If we look at a frame view sample (illustration ) from Stedman Bros., who seem to have been the most prolific publisher of this type of card, we can see why these cards would have been popular for images with relatively limited (short-lived and/or merely local) appeal. The price of 1,000 Stedman frame-views was lower than Rumsey’s 1,000 collotypes ($5.50 vs. $6.50) and you could also order just 500 if that was all you wanted (albeit at a higher per-card price). For someone who couldn’t really hope to sell more than a few hundred of a given postcard, the Stedman frame-view might indeed have seemed “a good proposition”. The images would usually be tinted, most often blue. While not spectacular, the result was not without aesthetic appeal.In illustration , we see the front of the sample card; coincidentally also illustrating a scene from the Fort Macleod area. This one boasts of crop yields and may have been part of an advertising campaign sponsored by a local land company or chamber of commerce, such that only limited numbers and quality were required. Mike Smith’s guide to Stedman postcards lists about 140 postcards in the frame-view style, with many others having come to light since the book’s publication in 2011. Another series of frame views that can easily be confused with the Stedman versions was published by Atkinson Bros. The example in illustration , showing the asbestos mine in Thetford Mines, Quebec, is highly unusual in that it came with a piece of red cellophane (not shown) that fit into a slot in the frame to make a sort of “flap” that (for some unknown reason) covered up the image. The Atkinson frame views are recognizably different from their Stedman counterparts in virtue of their glossier appearance and the light effects on the frame. (I find the Stedman “look” more authentic myself!) Another variety of frame view is the “gold frame” of Pugh Manufacturing Co. These were also common in small-towns across Ontario and the West, with the example in illustration  being fairly typical. One can imagine that the Neepawa Methodist Sunday School produced just enough potential customers to make the production of the card economical. Examples such as this could also have been used for fund-raising. The W. G. MacFarlane Co., under its later name of (just) “MacFarlane Co.”, also got into the gold-frame game, but probably less successfully than Pugh, given the lack of examples in my own experience. Confirming this impression, Mike Smith’s MacFarlane guidebook (2010) lists only six examples. One reason that the MacFarlane gold-frame cards might not have succeeded is that they were very pricey for what you got … the sample back in illustration  shows that they cost much more ($12 per 1,000) than Stedman Bros. were charging for their two-tone collotypes (albeit perhaps not at exactly the same time).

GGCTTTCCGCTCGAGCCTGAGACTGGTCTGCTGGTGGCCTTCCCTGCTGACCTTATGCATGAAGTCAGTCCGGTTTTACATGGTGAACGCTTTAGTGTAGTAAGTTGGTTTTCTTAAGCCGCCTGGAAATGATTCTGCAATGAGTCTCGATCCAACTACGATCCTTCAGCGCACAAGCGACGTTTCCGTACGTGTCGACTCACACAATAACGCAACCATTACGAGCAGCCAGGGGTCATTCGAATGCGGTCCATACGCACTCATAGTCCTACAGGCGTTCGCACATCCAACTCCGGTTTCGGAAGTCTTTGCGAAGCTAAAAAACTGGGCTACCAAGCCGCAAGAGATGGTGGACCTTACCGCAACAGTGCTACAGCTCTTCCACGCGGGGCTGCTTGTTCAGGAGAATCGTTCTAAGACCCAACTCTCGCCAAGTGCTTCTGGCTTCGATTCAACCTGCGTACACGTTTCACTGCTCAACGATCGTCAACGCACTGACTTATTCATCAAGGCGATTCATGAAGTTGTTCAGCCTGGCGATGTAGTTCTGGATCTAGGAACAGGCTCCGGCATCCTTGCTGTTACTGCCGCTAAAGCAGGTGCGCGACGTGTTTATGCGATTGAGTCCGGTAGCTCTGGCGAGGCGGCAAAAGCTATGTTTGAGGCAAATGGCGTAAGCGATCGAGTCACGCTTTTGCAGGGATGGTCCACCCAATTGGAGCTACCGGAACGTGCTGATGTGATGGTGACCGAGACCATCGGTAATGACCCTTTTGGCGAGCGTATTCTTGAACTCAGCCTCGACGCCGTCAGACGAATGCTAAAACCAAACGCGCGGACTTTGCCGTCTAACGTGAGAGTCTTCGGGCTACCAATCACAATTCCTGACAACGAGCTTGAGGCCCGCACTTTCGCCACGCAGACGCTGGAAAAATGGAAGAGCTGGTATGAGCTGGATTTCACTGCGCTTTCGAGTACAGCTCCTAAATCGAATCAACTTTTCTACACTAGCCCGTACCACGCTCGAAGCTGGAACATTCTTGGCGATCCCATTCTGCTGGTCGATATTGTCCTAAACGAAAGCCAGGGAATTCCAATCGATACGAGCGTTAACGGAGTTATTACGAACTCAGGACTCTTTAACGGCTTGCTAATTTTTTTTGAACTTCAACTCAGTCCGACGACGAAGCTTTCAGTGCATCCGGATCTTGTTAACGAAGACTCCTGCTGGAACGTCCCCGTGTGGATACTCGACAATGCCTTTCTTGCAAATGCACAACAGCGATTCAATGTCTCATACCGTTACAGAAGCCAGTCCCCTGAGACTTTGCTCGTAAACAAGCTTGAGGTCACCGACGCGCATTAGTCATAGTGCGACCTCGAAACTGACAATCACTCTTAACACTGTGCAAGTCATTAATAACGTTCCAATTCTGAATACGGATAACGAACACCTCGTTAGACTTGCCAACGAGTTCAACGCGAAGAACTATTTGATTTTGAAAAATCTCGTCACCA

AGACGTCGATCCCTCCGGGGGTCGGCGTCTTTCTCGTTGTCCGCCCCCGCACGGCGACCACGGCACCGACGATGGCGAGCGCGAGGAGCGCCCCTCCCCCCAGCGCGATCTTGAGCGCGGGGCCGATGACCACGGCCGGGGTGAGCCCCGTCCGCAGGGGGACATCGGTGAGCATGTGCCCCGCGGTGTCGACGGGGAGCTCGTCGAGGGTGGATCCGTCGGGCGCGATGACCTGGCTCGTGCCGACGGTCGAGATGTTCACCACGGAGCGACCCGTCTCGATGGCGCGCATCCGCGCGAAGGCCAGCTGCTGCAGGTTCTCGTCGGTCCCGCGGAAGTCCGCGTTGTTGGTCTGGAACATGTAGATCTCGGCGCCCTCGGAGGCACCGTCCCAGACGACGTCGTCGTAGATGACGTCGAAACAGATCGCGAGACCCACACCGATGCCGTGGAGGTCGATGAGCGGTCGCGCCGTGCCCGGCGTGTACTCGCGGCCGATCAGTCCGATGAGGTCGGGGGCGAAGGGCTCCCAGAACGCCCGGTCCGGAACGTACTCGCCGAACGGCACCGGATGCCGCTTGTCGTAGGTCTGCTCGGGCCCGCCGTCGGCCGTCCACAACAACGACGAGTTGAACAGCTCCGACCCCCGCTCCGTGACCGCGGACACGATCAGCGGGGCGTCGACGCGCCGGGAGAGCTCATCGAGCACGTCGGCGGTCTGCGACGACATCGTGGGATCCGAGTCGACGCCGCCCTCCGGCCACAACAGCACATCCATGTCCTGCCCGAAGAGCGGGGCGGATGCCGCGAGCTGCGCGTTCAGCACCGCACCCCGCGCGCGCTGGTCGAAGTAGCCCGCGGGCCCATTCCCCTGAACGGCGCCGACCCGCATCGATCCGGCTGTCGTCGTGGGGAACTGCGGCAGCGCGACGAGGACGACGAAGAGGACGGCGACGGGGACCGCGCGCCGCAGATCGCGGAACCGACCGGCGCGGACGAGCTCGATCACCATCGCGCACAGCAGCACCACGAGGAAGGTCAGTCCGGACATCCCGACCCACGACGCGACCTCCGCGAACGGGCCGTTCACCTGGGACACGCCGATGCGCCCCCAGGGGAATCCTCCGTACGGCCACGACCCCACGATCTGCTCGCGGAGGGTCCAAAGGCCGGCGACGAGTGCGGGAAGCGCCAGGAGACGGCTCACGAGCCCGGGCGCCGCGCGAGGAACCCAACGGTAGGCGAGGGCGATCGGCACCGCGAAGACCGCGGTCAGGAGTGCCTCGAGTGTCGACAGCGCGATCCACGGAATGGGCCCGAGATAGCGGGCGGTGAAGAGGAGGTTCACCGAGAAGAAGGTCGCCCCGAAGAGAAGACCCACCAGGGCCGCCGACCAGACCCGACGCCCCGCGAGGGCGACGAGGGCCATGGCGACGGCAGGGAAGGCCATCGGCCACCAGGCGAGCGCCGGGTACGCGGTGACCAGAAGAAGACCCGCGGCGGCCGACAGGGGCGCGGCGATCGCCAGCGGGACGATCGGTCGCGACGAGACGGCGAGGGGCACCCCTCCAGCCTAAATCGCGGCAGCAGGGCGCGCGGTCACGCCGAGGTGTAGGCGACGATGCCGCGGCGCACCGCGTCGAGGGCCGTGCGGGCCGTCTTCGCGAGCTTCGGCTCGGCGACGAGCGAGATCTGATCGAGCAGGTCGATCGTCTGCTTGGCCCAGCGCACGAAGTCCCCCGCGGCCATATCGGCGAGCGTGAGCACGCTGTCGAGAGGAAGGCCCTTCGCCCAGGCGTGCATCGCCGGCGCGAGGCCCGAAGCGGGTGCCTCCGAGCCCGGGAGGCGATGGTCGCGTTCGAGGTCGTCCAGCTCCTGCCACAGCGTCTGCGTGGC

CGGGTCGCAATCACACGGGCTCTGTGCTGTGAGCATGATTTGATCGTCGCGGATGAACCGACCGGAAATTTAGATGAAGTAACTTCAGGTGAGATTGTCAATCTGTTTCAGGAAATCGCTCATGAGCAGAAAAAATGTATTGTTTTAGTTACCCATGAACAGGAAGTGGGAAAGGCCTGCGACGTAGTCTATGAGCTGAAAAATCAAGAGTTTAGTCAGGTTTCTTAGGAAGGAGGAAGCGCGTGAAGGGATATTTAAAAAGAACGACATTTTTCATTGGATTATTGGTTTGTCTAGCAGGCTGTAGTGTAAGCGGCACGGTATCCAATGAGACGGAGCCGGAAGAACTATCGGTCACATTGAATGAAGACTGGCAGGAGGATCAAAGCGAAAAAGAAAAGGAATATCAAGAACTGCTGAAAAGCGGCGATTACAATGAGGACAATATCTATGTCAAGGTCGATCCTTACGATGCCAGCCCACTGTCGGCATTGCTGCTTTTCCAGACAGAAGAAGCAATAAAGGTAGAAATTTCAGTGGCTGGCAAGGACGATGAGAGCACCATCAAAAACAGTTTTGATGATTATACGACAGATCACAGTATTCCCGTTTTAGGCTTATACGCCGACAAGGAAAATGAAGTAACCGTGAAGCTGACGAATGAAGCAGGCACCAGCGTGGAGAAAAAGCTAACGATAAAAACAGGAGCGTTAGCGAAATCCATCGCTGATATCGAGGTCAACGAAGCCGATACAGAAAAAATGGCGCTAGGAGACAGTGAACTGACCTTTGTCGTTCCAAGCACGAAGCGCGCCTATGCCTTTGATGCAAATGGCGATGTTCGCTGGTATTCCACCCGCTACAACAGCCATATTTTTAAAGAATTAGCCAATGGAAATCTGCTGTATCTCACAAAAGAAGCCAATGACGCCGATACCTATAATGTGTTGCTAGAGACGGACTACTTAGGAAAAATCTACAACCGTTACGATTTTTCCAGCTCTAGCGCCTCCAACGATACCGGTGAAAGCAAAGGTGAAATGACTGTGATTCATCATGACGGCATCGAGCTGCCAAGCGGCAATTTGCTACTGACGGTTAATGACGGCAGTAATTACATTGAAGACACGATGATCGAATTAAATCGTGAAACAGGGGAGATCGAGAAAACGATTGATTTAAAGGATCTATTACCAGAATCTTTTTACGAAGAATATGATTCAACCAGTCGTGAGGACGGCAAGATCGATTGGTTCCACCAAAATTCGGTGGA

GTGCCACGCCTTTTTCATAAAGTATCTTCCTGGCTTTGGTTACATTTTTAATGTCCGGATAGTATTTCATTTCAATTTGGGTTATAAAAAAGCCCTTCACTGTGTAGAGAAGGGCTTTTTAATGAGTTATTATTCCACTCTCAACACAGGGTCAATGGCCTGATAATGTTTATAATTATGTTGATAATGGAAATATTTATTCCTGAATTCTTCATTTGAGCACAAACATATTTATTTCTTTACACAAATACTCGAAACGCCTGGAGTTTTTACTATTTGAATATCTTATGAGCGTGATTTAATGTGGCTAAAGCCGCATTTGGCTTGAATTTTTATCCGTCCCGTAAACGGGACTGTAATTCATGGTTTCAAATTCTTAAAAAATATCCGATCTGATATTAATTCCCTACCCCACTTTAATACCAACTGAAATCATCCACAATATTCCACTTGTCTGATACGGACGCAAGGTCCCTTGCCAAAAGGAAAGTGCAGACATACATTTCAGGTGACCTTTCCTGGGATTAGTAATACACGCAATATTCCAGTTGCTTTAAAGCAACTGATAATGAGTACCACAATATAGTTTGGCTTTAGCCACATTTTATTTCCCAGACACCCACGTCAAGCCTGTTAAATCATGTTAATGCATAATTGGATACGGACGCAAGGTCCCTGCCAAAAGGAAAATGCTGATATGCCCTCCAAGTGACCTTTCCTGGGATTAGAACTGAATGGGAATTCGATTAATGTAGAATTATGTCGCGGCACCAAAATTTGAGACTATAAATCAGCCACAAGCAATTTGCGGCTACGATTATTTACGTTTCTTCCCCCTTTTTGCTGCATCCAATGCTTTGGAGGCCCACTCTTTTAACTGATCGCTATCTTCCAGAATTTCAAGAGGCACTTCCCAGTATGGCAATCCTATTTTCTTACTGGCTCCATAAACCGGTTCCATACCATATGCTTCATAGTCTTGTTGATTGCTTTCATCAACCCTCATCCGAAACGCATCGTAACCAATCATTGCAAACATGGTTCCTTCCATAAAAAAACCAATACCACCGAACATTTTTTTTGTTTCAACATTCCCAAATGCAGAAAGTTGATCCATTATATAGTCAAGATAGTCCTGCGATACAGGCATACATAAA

- Much of the fancy design that we see in Canadian patriotic cards, and even in the “frame views”, was an attempt to make up for the visual weakness of the half-tone images that they framed. The “frame view” cards were probably preferred for customer-supplied photographs because the rectangular space in them would “work” for just about any photo (while a more complex “frame”, such as Toronto Litho’s “horseshoe”, would require a photo of a particular shape and orientation to “fit” and thus was better suited to images that the company could choose itself).
- The half-tones were economically desirable because they could be cranked out in large or small quantities and at relatively low cost. Those were their advantages over collotypes, which involved a fussier process that was not easy to use for either small or very large quantities and generally had to be outsourced to sophisticated German printers. However, the collotype process produced a more realistic reproduction of photography than did the half-tone process, and was therefore much preferred on “ordinary” view cards in which the image took up an entire side of the card and needed to stand on its own.